The government lurches from ignorance to ignorance.
There is the ignorance and obstinacy of Bush, who never named the problem correctly (not the “war on terror” but the war against the Jihad), and came to believe, or allowed himself to believe, given his great respect for any belief-system called a “religion” that has many adherents, that Islam was in all important senses benign. And Bush is not alone. “I see you don’t care much for Islam. But can a billion Muslims be wrong”? Surely there has got to be something to it?” Those words were uttered to me by a very high Pentagon official in April 2005, after listening to what I thought was a rational, measured, and unanswerable 90-minute exposition of Islam and what made sense in Iraq.
Not having identified the problem as “Jihad,” the Administration has been therefore unwilling to fashion a policy whose aim would be not merely to diminish the threat of “terrorism” but also to diminish the greater threats, especially in Western Europe, of islamization. (That is the goal of Bin Laden, but also of Tariq Ramadan — they differ, as with the Slow Jihadists and Fast Jihadists of Fatah and Hamas, only on tactics and timing.) That islamization proceeds through well-financed well-organized relentless campaigns of Daw’a, and campaigns against the legal and political institutions, and self-assurance, of the Infidel nation-states and peoples among whom millions of Muslim immigrants have been allowed to settle, and where through overbreeding they may through demographic conquest inexorably become first a large minority so cohesive, powerful, and determined that it will shape the policies, both foreign and domestic, of most of the Western world. Then they will become an absolute majority, further changing things so that, just as in the Middle East and North Africa, the indigenous populations, after Arab Muslim conquest, were islamized and, unless fiercely opposed (as in Iran), arabized — linguistically and culturally — as well.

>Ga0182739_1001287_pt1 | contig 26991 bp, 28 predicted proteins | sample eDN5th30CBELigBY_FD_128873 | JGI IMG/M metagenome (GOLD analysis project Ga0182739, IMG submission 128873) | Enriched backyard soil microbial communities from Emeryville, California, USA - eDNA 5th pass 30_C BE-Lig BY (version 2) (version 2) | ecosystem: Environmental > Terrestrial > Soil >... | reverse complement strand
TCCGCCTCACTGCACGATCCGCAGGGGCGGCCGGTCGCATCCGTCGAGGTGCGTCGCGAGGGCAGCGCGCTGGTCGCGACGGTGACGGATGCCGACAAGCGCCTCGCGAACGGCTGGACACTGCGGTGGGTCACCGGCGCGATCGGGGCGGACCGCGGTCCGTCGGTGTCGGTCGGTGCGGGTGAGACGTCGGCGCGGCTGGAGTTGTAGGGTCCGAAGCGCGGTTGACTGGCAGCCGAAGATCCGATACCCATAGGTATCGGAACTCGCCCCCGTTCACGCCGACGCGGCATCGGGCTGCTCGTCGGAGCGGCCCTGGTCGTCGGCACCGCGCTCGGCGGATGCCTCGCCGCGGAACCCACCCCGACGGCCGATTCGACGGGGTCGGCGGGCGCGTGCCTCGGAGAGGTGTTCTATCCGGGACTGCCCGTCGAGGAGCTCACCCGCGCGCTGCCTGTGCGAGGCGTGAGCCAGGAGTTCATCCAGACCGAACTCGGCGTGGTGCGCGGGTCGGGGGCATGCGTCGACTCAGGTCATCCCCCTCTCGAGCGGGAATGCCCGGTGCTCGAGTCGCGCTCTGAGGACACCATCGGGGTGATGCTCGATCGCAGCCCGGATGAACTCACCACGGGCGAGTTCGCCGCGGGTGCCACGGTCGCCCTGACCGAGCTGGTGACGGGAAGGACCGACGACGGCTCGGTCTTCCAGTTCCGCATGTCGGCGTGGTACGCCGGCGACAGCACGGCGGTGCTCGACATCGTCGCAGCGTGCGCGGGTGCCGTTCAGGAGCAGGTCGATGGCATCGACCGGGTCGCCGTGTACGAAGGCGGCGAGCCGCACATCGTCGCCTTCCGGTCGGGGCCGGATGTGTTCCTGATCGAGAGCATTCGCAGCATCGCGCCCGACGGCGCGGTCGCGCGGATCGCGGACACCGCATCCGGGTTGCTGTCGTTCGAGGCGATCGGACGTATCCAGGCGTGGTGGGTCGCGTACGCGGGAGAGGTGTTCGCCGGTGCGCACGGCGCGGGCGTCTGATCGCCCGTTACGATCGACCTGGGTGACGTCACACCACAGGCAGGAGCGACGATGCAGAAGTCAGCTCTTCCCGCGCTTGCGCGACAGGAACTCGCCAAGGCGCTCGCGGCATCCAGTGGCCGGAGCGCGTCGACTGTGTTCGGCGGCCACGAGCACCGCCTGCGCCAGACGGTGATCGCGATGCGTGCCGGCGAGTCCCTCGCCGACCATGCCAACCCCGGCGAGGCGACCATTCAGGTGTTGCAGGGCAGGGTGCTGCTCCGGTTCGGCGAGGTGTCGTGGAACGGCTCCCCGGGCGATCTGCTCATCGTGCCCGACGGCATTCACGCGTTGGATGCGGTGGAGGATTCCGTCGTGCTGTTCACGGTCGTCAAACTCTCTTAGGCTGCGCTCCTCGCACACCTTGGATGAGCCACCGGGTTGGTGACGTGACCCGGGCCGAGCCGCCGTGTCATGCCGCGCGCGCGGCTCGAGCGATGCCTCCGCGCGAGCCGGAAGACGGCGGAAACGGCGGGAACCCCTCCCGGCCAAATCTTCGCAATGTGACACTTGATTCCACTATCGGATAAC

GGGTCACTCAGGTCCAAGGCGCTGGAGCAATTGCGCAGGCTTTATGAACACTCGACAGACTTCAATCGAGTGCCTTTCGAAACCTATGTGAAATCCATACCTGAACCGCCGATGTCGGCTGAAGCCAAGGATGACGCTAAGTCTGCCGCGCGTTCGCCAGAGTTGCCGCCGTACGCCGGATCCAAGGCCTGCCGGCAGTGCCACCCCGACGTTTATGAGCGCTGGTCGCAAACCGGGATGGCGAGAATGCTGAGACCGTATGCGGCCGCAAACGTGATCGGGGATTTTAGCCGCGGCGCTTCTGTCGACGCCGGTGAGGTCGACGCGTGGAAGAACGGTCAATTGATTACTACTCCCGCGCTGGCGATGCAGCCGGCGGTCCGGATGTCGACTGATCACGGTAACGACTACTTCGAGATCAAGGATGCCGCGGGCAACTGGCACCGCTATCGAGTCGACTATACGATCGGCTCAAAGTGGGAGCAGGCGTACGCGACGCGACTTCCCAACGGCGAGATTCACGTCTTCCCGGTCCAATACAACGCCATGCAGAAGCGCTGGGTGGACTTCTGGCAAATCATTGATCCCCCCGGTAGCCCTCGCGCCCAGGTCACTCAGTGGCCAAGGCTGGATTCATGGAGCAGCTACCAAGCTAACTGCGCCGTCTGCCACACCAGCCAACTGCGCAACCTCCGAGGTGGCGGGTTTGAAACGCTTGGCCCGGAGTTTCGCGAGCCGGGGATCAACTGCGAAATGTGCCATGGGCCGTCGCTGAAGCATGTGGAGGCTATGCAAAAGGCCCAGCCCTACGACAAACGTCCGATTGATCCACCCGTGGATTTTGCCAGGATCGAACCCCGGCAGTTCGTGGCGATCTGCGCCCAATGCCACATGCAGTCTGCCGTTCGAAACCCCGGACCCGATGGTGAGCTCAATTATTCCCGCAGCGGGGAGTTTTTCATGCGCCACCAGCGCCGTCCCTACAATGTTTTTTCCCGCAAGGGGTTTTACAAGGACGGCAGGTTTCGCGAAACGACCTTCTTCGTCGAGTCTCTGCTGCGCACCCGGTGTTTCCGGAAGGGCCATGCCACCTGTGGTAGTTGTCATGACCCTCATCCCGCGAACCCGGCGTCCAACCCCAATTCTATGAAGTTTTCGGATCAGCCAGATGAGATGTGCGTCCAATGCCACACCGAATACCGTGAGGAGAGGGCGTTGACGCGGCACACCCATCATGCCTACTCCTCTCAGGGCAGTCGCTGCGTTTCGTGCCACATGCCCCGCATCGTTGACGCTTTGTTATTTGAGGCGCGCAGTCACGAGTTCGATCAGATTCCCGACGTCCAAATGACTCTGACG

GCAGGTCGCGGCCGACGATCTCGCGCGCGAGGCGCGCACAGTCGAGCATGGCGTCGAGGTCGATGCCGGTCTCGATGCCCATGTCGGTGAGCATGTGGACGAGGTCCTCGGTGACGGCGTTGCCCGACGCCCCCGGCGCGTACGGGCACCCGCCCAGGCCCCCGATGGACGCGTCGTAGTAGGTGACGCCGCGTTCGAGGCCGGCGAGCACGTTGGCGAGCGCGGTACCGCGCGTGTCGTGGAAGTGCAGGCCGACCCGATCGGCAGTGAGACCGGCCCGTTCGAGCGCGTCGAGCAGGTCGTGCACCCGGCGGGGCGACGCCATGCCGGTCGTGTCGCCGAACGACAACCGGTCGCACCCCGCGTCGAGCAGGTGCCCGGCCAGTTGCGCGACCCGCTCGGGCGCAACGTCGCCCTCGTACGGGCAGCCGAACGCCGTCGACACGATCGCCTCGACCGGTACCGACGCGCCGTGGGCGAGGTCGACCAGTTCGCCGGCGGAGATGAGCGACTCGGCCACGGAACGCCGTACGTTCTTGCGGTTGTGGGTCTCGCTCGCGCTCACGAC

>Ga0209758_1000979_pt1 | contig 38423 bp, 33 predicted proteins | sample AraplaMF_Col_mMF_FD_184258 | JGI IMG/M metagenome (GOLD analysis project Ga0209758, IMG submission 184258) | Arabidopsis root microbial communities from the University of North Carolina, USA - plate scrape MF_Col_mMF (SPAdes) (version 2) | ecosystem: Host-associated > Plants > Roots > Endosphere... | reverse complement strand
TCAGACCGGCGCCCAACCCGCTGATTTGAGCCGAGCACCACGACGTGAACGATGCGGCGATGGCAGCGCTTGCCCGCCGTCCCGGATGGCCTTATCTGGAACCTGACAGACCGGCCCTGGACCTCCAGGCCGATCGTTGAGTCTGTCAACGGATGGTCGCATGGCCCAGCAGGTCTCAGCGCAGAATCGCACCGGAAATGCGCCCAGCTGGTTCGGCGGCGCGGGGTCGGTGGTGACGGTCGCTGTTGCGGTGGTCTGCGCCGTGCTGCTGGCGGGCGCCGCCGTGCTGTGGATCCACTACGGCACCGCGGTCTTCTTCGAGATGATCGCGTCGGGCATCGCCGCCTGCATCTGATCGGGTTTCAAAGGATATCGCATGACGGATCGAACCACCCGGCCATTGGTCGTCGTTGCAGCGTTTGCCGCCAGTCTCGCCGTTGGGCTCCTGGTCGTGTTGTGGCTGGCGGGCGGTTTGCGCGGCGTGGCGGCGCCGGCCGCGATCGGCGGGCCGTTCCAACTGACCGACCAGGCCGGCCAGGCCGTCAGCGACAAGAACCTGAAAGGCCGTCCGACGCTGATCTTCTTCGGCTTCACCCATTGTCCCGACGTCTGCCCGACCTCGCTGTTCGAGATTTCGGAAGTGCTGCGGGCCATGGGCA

Nor did Bush recognize the reality of Iraq, and what the removal of Saddam Hussein would inevitably lead to. It did not depend on dissolution of the army or on de-Ba’athificiation, nor even on that exercise in purple-thumbed “democracy” in January 2005, in which Shi’a, sure of their numbers, voted as Sistani and Sadr and other religio-political leaders told them, while the Sunnis largely abstained (participating a bit more in December 2005). And the Kurds voted twice in January 2005, once to take part in the Iraq elections, and at the same time in a Kurds-only referendum, in which they voted 98% for independence from that same “Iraq.”
He never understood why those sectarian and ethnic fissures, which pre-date Saddam Hussein, which pre-date the founding of the United States by a thousand years, which go back all the way to the first century of Islam, were not obstacles to be overcome but pre-existing conditions to be exploited.
With the results we all see: a squandering of men, money, and materiel to achieve a goal that is not achievable — this “unified Iraq” where Sunni lions lie down with Shi’a lambs, or is it Shi’a lambs with Sunni lions, or Sunni lions with Shi’a lions, no matter what temporary pretend-accommodations — so foreign to the aggression and failure to compromise and “war is deception” and victor-vanquished spirit and letter of Islam with which Muslims are suffused — may be made.
So one had hopes that possibly the Democrats would concentrate on opposing the war in Iraq, on unsticking the United States from Tarbaby Iraq, and in so doing, at long last come to recognize, be forced if only to make a more convincing case (if such were needed) against that war, that it made no sense, not because it was too tough, too anti-Islam, but because it isn’t nearly tough enough, is not at all anti-Jihad.